“North Beach as a whole is looking for something positive to happen,” Tackett said. “It’s grown and it’s not ideal. It’s what we’re faced with. This is the allowable amount of square footage.” She emphasized the City has been very “particular and detail oriented” in its review of the historic buildings and the requirements made of the developers.

The Board vote was 5-2 in favor with Klein and Lopez casting the no votes. The streetscape was approved 6-0 with Klein absent.

The Ocean Terrace development has been in the works since 2014 when entities affiliated with Ocean Terrace Holdings began acquiring off-market properties in the area. Over the years, the entities have paid $85M for the assemblage according to Miami-Dade County property records. The only property not included in the development block is a building that houses the Burgers & Shakes at the corner of 74th and Collins Avenue.

Miami Beach voters rejected an upzoning of the area in 2015 that would have given the developers additional height and FAR but, in 2016, City Commissioners approved the establishment of the Ocean Terrace Overlay allowing construction of a 235-ft condo tower. The first plans received HPB approval in 2018.

After finding a hotel flag to operate the Broadmoor and Ocean Surf hotels proved challenging due to their small size, the developers reached the agreement to trade the park for the hotel addition. After developers Russell Galbut and David Martin won a Board of Adjustment appeal against the City in November 2019 that provided extra FAR for their 500 Alton Road development by excluding elevator shafts, stairwells, and mechanical chutes and chases from the FAR calculation allowing more habitable space to be built, there was a brief window before the City Commission passed legislation to more specifically include those elements in the calculation. Ocean Terrace Holdings filed news plans with the HPB in December 2019 which excluded those elements, thus adding about 20,000 sq. ft. of habitable space to their development. Though a settlement agreement was reached with Galbut and Martin, there was no immediate resolution for Scher and Blavatnik. A lawsuit ensued which was settled earlier this year giving Ocean Terrace Holdings the additional FAR in exchange for a $3M contribution to the City. The developers also committed to an expedited schedule for the streetscape improvements.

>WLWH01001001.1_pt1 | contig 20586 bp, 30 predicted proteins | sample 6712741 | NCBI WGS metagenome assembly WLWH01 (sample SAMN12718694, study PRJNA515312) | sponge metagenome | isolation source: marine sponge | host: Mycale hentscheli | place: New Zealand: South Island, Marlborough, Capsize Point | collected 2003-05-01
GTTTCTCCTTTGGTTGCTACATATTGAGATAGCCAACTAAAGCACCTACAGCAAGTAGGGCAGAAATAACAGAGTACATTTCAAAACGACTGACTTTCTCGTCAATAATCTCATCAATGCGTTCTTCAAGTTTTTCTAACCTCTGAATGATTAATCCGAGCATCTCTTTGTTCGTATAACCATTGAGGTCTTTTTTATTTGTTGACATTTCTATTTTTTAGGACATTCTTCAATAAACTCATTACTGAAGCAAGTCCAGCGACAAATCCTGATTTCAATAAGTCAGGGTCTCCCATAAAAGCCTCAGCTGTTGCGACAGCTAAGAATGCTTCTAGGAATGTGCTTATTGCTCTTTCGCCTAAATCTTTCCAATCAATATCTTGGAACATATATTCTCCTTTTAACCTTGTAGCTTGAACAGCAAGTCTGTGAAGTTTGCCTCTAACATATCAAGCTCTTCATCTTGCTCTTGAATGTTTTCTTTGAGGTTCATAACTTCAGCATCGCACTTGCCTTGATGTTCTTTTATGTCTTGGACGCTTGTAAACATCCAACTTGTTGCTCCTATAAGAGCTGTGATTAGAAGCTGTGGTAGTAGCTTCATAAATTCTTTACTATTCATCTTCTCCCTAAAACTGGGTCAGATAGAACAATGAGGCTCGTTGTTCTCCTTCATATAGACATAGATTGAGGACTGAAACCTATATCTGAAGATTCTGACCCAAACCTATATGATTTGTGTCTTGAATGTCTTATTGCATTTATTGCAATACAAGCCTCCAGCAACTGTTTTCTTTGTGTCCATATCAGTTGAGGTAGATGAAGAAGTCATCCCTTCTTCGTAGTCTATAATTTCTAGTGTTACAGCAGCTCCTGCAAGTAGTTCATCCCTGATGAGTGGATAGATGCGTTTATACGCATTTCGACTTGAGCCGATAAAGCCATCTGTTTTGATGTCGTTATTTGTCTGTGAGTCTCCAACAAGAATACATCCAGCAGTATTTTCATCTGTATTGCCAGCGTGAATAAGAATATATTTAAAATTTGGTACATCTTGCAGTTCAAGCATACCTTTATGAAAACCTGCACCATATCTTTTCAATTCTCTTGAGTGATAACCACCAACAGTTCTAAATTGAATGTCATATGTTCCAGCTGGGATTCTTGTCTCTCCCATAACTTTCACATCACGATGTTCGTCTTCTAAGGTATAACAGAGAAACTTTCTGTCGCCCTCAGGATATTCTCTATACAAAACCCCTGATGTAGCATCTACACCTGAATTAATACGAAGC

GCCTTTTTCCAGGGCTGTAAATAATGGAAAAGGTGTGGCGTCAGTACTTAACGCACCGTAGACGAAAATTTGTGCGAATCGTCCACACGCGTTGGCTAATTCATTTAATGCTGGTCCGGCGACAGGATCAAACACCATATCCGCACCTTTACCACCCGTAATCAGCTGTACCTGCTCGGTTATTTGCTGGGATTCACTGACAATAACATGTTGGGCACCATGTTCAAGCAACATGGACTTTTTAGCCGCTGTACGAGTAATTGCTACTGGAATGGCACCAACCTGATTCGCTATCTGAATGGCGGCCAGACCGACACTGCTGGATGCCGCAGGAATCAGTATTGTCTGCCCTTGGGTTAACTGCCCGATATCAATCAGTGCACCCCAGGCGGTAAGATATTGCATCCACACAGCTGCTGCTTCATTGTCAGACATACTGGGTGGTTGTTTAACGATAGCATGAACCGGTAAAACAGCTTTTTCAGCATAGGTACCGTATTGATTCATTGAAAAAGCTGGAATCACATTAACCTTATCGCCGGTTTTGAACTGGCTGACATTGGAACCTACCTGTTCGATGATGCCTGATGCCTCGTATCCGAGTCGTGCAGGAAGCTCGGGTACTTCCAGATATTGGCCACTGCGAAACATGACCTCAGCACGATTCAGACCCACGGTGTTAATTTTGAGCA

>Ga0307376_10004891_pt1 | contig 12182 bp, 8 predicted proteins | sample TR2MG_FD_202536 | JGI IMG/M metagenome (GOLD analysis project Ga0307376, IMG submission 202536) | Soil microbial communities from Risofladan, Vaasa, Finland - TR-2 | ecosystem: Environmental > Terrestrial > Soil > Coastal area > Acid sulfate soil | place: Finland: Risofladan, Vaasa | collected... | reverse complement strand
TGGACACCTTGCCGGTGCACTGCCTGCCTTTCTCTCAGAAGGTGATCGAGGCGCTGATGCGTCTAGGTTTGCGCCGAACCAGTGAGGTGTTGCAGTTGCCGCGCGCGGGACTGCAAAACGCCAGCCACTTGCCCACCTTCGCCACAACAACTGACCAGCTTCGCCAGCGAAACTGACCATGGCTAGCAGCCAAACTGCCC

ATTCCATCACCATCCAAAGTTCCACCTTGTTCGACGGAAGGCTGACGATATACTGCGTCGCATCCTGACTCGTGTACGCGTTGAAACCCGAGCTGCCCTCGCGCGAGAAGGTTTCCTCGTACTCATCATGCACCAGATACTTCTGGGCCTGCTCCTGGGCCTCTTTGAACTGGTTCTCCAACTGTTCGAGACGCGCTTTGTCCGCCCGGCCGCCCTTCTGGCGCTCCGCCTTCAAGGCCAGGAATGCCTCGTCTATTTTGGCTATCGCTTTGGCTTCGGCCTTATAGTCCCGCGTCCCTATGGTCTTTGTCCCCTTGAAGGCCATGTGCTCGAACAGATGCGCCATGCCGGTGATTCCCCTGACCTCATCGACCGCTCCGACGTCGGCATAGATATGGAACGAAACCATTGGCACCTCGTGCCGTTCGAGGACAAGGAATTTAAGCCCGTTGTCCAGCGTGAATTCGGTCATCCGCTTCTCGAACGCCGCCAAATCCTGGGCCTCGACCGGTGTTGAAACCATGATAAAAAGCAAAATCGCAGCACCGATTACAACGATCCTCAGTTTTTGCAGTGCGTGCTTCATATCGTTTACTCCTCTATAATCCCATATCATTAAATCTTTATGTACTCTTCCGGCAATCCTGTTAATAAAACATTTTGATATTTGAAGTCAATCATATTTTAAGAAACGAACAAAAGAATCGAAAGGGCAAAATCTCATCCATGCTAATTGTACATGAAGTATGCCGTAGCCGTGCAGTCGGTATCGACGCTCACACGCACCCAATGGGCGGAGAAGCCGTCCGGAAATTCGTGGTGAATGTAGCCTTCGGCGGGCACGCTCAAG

Those five-acres of streetscape improvements will be the focus of the initial stage of the project. Designed by Raymond Jungles, the greenspace that will replace the asphalt street will include native shade trees, new walking trails, water features, public seating, and a covered pavilion. 

The developers say they will now begin the permitting process for the park component of the development with construction expected to begin in the third quarter of 2022. 

Pre-construction sales for the residential building are also anticipated to begin in 2022.

Details on the development item are here.

The streetscape application can be found here.

Renderings courtesy Revuelta Architecture

Approved hotel addition, front right

Approved residential tower, front center